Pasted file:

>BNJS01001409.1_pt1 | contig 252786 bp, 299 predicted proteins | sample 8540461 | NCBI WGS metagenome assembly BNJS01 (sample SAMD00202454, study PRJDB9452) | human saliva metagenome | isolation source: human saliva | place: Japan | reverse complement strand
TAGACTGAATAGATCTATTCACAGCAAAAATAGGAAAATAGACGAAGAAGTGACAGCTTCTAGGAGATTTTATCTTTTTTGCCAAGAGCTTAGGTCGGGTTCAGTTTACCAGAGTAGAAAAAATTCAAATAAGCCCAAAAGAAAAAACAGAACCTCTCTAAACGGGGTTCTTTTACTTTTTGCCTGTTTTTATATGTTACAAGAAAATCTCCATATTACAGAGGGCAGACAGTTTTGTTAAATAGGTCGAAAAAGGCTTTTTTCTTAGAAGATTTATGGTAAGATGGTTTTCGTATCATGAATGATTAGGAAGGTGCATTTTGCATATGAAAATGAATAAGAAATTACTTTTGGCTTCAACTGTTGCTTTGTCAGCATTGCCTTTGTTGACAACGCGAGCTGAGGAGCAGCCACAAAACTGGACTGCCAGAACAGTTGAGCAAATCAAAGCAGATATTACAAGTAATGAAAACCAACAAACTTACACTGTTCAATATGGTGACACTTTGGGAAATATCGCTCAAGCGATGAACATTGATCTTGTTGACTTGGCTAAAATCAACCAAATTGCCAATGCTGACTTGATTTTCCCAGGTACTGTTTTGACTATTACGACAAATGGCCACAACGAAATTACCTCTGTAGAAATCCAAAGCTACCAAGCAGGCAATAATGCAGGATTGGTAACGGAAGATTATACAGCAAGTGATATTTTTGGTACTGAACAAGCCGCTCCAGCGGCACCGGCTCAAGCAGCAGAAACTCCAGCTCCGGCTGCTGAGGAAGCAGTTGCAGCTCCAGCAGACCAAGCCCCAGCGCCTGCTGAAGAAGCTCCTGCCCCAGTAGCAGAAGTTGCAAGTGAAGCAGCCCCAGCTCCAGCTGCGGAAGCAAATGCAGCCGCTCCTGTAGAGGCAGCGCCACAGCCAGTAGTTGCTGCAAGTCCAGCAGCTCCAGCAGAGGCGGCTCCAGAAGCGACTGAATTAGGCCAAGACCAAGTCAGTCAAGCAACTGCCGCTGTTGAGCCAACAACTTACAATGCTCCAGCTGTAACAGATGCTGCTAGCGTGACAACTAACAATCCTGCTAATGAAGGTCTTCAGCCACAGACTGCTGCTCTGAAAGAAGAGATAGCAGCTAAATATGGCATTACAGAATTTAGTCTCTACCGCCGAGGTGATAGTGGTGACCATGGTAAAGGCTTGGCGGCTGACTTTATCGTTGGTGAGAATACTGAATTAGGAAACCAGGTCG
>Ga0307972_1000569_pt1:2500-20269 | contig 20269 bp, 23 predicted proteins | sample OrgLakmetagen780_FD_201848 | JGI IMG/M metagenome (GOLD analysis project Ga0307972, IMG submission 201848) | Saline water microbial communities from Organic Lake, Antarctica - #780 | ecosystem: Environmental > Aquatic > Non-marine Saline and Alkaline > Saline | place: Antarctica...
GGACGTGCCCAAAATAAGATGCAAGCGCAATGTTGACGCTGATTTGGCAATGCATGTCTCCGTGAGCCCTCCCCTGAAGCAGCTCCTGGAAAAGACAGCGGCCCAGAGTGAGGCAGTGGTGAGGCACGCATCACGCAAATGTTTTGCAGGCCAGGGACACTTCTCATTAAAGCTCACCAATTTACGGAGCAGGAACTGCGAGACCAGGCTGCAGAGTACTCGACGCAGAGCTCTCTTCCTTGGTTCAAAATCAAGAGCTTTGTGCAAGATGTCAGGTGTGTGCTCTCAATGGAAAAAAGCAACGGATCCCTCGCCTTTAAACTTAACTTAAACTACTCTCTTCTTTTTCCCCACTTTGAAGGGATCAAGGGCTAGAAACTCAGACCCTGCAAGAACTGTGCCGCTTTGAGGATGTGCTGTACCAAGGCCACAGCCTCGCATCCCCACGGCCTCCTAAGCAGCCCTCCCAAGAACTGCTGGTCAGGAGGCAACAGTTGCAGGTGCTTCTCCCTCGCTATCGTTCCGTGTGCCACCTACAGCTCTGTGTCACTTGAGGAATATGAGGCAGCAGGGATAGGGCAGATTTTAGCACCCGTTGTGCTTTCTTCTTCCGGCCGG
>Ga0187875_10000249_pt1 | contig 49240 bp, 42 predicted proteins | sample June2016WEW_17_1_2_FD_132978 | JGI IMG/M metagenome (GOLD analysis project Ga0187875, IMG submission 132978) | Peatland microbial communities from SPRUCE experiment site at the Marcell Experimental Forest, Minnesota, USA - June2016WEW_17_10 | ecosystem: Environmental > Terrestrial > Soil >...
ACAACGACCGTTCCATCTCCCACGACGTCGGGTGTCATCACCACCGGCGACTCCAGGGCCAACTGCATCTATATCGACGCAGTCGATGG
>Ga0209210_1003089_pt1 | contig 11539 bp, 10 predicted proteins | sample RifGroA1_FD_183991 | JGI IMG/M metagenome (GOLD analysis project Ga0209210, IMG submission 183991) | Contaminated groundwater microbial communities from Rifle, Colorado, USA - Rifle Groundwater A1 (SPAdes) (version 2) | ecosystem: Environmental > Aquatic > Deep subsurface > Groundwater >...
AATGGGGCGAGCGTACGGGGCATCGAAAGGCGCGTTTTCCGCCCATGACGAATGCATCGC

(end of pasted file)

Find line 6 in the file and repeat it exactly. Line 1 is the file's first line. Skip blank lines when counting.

ACAACGACCGTTCCATCTCCCACGACGTCGGGTGTCATCACCACCGGCGACTCCAGGGCCAACTGCATCTATATCGACGCAGTCGATGG